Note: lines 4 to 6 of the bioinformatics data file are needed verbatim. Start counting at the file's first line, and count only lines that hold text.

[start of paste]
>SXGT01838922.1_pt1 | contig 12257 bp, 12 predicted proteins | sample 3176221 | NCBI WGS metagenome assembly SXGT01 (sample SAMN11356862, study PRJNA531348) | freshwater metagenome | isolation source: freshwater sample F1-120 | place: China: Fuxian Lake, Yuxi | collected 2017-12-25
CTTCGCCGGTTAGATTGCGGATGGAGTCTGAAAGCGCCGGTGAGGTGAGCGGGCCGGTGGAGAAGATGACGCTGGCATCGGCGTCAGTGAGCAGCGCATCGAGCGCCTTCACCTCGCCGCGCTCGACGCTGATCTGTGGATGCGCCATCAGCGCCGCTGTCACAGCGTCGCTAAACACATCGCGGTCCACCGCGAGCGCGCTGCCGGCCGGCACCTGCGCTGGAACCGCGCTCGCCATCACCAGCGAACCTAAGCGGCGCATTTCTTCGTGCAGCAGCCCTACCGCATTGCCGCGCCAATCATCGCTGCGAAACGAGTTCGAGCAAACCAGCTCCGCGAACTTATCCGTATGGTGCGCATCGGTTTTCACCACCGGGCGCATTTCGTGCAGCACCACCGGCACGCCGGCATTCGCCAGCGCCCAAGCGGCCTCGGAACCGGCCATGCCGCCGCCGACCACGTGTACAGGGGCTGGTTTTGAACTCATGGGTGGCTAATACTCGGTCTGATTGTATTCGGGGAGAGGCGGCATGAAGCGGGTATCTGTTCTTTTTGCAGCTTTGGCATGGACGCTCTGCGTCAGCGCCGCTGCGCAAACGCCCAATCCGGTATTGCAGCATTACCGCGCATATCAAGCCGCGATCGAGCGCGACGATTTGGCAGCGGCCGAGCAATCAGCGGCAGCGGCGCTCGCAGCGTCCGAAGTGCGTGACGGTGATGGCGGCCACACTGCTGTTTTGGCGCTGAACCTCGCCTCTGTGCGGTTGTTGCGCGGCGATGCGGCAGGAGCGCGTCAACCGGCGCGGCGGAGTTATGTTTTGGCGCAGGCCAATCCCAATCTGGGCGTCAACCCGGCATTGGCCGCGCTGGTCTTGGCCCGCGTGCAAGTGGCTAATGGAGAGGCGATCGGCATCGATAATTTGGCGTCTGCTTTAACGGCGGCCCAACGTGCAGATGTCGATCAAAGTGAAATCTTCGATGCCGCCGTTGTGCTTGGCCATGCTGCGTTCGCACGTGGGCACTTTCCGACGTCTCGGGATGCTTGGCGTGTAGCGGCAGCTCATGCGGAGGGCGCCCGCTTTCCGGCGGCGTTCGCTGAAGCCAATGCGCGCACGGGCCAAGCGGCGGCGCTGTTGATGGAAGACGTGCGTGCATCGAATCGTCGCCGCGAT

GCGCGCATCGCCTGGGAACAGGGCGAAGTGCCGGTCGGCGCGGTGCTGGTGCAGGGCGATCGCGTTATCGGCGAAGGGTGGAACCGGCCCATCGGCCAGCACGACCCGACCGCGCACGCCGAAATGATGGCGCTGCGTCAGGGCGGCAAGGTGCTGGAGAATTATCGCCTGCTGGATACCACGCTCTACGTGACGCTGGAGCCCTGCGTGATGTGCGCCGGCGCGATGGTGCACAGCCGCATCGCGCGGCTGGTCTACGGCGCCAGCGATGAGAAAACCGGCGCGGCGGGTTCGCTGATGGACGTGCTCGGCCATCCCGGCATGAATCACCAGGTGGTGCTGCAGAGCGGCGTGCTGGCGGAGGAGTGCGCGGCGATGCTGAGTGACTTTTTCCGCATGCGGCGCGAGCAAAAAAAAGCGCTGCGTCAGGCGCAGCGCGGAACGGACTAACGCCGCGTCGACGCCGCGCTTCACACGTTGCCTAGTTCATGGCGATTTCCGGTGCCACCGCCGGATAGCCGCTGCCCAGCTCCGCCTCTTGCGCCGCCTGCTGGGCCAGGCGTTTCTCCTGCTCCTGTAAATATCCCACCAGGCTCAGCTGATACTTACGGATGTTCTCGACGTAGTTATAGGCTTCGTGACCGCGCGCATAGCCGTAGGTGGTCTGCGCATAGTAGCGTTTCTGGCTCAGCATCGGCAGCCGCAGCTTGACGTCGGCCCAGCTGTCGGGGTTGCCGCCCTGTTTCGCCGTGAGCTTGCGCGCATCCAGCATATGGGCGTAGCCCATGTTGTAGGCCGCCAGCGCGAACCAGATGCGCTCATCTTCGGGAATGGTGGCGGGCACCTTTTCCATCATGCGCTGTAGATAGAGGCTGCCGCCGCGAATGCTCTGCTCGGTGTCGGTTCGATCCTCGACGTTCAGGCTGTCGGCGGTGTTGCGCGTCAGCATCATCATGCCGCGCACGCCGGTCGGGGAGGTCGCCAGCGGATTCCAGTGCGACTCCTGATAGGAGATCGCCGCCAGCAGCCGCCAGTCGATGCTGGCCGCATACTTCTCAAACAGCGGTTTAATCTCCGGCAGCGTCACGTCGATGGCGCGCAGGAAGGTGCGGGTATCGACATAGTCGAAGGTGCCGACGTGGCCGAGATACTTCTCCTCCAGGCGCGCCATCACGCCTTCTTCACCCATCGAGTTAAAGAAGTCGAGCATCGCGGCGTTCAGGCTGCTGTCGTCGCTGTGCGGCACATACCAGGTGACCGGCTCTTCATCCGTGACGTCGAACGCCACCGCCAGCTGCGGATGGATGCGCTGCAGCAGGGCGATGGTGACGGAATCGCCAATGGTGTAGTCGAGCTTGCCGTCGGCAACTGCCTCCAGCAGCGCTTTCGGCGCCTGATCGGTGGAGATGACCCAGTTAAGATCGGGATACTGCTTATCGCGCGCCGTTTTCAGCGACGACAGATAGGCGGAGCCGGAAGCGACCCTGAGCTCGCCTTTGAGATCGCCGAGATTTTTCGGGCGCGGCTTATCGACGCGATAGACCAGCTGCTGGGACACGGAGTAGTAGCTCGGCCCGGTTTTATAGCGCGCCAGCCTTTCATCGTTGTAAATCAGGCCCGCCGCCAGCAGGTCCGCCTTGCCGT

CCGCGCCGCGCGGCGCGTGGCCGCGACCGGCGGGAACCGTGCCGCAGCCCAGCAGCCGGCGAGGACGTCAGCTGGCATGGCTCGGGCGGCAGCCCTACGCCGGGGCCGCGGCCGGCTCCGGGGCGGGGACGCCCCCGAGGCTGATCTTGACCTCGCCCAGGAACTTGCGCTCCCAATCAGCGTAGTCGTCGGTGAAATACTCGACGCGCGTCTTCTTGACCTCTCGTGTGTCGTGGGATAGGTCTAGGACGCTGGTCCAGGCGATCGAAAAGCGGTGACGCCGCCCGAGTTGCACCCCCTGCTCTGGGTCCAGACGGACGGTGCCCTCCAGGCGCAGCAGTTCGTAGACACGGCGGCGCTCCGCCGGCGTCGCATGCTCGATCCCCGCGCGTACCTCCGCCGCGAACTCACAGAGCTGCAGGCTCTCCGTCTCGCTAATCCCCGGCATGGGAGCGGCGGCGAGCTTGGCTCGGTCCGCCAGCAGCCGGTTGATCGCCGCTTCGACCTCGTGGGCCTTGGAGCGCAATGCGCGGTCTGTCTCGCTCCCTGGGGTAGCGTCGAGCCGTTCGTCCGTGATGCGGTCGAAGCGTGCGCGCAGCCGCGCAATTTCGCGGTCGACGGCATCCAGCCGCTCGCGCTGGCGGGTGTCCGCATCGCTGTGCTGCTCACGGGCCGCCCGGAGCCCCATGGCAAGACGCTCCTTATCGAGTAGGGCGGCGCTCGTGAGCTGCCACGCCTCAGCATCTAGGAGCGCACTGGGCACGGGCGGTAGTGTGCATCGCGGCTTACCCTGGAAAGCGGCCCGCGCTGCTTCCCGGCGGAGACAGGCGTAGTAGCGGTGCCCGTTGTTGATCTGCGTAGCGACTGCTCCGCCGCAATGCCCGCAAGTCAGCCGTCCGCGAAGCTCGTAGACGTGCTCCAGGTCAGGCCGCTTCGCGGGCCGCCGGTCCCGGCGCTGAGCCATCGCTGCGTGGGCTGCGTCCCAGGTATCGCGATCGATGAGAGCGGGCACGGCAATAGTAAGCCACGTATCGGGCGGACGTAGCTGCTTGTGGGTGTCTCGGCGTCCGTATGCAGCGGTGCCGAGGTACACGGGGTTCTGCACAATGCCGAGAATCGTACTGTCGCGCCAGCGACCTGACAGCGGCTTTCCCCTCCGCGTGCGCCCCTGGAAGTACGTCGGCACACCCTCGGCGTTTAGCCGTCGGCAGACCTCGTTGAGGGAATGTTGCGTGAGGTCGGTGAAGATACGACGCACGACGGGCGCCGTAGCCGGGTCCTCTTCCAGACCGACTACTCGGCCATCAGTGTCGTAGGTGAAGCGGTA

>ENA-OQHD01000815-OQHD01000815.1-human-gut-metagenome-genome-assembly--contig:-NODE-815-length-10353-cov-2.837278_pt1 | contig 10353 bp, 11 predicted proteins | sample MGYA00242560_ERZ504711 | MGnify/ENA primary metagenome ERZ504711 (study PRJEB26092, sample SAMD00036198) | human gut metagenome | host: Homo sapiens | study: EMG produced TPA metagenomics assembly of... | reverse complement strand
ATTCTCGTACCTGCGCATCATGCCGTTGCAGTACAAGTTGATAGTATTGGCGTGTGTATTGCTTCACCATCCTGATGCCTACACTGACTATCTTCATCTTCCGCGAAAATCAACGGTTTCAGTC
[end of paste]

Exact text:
CCGCGCCGCGCGGCGCGTGGCCGCGACCGGCGGGAACCGTGCCGCAGCCCAGCAGCCGGCGAGGACGTCAGCTGGCATGGCTCGGGCGGCAGCCCTACGCCGGGGCCGCGGCCGGCTCCGGGGCGGGGACGCCCCCGAGGCTGATCTTGACCTCGCCCAGGAACTTGCGCTCCCAATCAGCGTAGTCGTCGGTGAAATACTCGACGCGCGTCTTCTTGACCTCTCGTGTGTCGTGGGATAGGTCTAGGACGCTGGTCCAGGCGATCGAAAAGCGGTGACGCCGCCCGAGTTGCACCCCCTGCTCTGGGTCCAGACGGACGGTGCCCTCCAGGCGCAGCAGTTCGTAGACACGGCGGCGCTCCGCCGGCGTCGCATGCTCGATCCCCGCGCGTACCTCCGCCGCGAACTCACAGAGCTGCAGGCTCTCCGTCTCGCTAATCCCCGGCATGGGAGCGGCGGCGAGCTTGGCTCGGTCCGCCAGCAGCCGGTTGATCGCCGCTTCGACCTCGTGGGCCTTGGAGCGCAATGCGCGGTCTGTCTCGCTCCCTGGGGTAGCGTCGAGCCGTTCGTCCGTGATGCGGTCGAAGCGTGCGCGCAGCCGCGCAATTTCGCGGTCGACGGCATCCAGCCGCTCGCGCTGGCGGGTGTCCGCATCGCTGTGCTGCTCACGGGCCGCCCGGAGCCCCATGGCAAGACGCTCCTTATCGAGTAGGGCGGCGCTCGTGAGCTGCCACGCCTCAGCATCTAGGAGCGCACTGGGCACGGGCGGTAGTGTGCATCGCGGCTTACCCTGGAAAGCGGCCCGCGCTGCTTCCCGGCGGAGACAGGCGTAGTAGCGGTGCCCGTTGTTGATCTGCGTAGCGACTGCTCCGCCGCAATGCCCGCAAGTCAGCCGTCCGCGAAGCTCGTAGACGTGCTCCAGGTCAGGCCGCTTCGCGGGCCGCCGGTCCCGGCGCTGAGCCATCGCTGCGTGGGCTGCGTCCCAGGTATCGCGATCGATGAGAGCGGGCACGGCAATAGTAAGCCACGTATCGGGCGGACGTAGCTGCTTGTGGGTGTCTCGGCGTCCGTATGCAGCGGTGCCGAGGTACACGGGGTTCTGCACAATGCCGAGAATCGTACTGTCGCGCCAGCGACCTGACAGCGGCTTTCCCCTCCGCGTGCGCCCCTGGAAGTACGTCGGCACACCCTCGGCGTTTAGCCGTCGGCAGACCTCGTTGAGGGAATGTTGCGTGAGGTCGGTGAAGATACGACGCACGACGGGCGCCGTAGCCGGGTCCTCTTCCAGACCGACTACTCGGCCATCAGTGTCGTAGGTGAAGCGGTA

>ENA-OQHD01000815-OQHD01000815.1-human-gut-metagenome-genome-assembly--contig:-NODE-815-length-10353-cov-2.837278_pt1 | contig 10353 bp, 11 predicted proteins | sample MGYA00242560_ERZ504711 | MGnify/ENA primary metagenome ERZ504711 (study PRJEB26092, sample SAMD00036198) | human gut metagenome | host: Homo sapiens | study: EMG produced TPA metagenomics assembly of... | reverse complement strand
ATTCTCGTACCTGCGCATCATGCCGTTGCAGTACAAGTTGATAGTATTGGCGTGTGTATTGCTTCACCATCCTGATGCCTACACTGACTATCTTCATCTTCCGCGAAAATCAACGGTTTCAGTC